What is so special about grass? I ask myself. Is it their presence among our urban mess? Yet it no longer embalms a concept and many people do not believe in its aesthetic, medicinal, or magical essence in this age of malls and plastic magnificence. My dog eagerly rushes to any patch of vegetation on our concrete pavements. She lingers sniffing grass and tiny plants, reconnecting herself with ancestral instinct. I patiently tarry watching her nose exploring so many realms of scent, her body trembling as she satiates her quivering nostrils, a yearning beginning to ruffle my own exterior of contentment.
“How much for this?” a voice interrupts my nostalgic phase.
“For what?” I ask, quite startled at her question.
“The dog. Is it for sale?” she says with a smile that is more corrosive than her senselessness, a ring on her finger vaunting the bluest of gems.
“Would you sell the children you bring up?” I ask with a solemn face.
“Of course not,” she instantly replies, with disappointment on her lips.
“How much did you pay for it?” she resumes with renewed interest.
“Fifty thousand lira, but I purchased her to rid her of a cage and an ugly stick,” I state.
“I will double the sum,” she bargains.
“Not for millions would I part with an adopted friend,” I respond.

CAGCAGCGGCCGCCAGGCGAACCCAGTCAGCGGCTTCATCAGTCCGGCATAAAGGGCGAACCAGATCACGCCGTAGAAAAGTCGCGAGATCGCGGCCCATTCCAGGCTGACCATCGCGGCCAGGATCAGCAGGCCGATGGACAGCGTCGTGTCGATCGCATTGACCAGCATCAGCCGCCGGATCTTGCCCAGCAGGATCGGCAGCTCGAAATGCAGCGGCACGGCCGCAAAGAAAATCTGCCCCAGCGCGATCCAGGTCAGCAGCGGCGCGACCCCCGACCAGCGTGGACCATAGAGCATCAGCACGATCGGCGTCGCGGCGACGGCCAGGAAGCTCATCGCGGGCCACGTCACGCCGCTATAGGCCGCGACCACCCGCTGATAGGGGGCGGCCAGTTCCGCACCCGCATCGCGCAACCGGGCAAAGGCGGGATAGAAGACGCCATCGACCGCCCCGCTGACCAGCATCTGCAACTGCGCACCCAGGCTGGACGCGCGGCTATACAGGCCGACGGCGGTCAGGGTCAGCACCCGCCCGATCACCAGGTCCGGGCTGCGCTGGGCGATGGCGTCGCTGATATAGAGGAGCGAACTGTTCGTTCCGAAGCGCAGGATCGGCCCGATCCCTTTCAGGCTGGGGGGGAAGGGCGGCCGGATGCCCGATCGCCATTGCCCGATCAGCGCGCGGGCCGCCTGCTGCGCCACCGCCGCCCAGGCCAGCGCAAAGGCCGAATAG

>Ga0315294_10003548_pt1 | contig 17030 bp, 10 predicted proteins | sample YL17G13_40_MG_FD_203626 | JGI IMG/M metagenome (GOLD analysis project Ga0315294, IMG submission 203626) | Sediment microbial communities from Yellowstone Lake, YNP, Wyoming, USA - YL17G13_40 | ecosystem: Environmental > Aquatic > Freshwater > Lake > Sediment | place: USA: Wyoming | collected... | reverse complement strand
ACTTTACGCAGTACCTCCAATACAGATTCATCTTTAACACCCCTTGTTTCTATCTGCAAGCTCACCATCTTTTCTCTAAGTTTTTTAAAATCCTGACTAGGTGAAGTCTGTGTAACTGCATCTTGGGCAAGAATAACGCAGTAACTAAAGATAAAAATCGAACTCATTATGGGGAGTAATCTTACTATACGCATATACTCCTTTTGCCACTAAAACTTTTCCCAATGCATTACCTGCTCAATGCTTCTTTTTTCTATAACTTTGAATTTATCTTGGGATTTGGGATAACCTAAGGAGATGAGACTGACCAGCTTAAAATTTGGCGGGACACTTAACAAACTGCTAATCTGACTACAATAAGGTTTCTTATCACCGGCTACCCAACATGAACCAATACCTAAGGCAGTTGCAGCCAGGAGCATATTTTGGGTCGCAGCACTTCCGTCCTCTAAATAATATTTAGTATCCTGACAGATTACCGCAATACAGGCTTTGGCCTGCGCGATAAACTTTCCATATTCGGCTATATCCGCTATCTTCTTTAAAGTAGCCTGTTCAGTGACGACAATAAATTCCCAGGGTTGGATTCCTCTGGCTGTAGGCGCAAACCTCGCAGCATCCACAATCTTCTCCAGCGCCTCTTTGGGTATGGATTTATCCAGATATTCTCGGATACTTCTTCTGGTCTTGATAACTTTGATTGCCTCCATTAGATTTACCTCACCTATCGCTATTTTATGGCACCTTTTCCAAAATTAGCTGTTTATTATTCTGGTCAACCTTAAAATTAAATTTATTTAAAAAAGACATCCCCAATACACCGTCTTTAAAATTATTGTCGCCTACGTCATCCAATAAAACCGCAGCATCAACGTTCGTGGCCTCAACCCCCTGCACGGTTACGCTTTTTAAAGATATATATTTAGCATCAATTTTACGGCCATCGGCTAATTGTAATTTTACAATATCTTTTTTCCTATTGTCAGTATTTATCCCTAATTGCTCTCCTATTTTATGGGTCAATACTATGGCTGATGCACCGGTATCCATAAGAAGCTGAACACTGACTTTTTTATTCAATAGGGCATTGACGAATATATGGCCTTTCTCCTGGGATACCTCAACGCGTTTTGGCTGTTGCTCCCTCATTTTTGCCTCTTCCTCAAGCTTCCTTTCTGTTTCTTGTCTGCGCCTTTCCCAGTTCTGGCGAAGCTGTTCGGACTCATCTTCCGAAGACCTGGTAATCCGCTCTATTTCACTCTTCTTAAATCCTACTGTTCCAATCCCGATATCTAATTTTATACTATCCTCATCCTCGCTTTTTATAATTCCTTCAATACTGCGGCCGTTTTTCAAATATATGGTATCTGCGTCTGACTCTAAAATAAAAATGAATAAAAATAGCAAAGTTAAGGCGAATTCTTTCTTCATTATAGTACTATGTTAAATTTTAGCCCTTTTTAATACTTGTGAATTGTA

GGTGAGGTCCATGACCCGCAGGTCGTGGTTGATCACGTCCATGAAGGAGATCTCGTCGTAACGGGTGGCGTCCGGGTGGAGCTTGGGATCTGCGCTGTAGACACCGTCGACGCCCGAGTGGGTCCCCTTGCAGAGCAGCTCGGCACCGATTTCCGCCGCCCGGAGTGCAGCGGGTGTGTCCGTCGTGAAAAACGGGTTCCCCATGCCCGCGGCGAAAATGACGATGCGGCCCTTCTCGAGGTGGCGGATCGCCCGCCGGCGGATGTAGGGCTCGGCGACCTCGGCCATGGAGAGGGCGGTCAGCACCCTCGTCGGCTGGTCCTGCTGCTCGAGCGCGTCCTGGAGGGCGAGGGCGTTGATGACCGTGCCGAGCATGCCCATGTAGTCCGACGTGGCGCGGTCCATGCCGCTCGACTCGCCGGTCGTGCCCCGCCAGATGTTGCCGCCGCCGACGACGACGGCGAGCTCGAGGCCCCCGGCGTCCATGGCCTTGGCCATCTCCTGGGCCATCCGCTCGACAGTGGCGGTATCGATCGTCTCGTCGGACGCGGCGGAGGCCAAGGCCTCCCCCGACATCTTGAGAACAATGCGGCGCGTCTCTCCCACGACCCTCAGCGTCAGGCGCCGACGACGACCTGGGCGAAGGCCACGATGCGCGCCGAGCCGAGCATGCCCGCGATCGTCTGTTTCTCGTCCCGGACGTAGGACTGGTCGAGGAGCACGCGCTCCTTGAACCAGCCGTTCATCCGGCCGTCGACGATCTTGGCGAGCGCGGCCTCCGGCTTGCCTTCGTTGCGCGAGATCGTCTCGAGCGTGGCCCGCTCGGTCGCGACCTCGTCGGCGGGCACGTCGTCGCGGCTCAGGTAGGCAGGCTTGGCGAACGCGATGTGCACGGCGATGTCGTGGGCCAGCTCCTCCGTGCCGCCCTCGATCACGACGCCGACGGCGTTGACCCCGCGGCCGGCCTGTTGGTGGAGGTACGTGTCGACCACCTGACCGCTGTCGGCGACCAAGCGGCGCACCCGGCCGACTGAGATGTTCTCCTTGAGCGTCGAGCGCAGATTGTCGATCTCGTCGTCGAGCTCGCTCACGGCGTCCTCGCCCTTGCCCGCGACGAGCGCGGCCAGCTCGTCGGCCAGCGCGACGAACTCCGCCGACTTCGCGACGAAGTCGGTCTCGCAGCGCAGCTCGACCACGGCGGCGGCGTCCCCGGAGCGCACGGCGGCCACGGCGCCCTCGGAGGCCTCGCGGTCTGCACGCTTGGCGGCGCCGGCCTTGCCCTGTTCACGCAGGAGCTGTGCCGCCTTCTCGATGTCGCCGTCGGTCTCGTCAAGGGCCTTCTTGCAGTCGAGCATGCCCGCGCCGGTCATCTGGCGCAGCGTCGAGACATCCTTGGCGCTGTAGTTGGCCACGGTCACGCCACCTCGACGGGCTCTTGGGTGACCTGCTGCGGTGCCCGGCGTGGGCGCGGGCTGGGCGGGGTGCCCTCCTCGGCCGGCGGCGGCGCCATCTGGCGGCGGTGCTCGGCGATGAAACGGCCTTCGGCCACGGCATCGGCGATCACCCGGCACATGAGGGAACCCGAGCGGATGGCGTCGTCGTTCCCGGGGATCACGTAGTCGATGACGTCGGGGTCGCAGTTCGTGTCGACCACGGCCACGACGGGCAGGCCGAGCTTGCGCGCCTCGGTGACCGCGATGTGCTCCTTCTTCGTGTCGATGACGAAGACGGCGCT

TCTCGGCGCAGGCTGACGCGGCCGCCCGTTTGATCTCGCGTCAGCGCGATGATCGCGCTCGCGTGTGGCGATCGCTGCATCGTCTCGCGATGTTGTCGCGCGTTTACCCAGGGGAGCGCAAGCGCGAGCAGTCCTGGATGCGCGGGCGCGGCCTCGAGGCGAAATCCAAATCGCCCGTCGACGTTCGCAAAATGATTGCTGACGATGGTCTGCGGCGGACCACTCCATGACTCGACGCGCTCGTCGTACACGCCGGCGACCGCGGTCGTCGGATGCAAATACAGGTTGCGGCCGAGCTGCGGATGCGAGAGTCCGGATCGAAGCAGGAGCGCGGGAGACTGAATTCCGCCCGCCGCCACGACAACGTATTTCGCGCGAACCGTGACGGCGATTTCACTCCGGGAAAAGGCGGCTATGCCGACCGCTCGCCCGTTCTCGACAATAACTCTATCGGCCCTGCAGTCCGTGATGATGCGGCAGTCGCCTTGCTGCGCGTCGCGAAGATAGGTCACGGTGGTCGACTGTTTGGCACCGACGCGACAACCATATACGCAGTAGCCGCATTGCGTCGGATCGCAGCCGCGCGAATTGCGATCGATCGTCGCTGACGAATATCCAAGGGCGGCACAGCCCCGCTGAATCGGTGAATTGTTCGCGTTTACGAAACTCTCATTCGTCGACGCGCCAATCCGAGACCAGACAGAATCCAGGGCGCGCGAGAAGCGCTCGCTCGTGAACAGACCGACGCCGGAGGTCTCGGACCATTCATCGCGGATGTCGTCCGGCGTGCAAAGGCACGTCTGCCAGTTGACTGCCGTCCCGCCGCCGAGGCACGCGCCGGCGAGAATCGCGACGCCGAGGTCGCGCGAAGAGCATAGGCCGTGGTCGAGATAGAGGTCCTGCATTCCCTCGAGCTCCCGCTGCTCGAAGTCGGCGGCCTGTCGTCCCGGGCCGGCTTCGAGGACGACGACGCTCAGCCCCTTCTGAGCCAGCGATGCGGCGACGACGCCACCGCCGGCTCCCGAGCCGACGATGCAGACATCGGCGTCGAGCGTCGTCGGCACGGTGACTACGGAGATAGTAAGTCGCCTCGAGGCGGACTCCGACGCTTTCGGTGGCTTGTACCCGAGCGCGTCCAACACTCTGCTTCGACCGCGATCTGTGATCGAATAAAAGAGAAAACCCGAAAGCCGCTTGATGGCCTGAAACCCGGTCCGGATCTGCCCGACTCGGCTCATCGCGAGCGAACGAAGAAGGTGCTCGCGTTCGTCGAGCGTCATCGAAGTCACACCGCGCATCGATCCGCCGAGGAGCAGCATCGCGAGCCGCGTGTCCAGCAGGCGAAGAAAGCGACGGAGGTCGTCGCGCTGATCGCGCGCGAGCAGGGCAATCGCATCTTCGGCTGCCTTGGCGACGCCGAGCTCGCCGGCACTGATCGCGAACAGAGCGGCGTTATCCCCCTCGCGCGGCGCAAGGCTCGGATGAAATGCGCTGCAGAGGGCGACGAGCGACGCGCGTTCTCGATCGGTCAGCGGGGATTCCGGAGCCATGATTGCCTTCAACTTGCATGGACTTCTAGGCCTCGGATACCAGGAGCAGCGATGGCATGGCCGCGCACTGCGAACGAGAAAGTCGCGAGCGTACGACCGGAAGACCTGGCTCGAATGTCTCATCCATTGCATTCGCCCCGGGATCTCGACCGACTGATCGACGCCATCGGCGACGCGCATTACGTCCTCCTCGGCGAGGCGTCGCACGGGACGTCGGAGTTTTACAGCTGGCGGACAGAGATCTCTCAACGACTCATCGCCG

She darts a ferocious look in my direction, quickly assessing my social status from my clothes and the leash on which I tighten my grip.
“I would not pay a lira for it. I was joking,” she says, her face surcharged with ugliness.
A week later, as I am nearing the hill that commands a good view of the beach, two boys rush as soon as they spot us crossing the street.
“I want to touch the dog,” says one boy in an aggressive, commanding tone that with venom tinges his visage.
“I do not allow children to stroke her because of the corona thing,” I say with a forceful tone because I intuit mischief.
“Then I will tread on it,” he responds with a vicious look.
“Go away!” I say, looking round to seek help if things get worse. The other boy is moved by my protectiveness and blurts out that his friend intends to steal my dog. I hold her and take a defensive position, monitoring his every move and rotating in response to his advances. He grows more intense, so I stand in the middle of the street to stop the first car that approaches. A taxi comes, so I frantically beckon and explain that I am being threatened. He views the boys with utter disgust but remains seated, encouraging me to board his vehicle. Like a bull, the boy follows me so the taxi driver yells some threats that make no difference. I scream in his face and manage to shut the door despite his cruel stubbornness. As the car moves, I spot men in uniform watching the scene with amusement.
“This is modern chivalry at its best,” I mumble.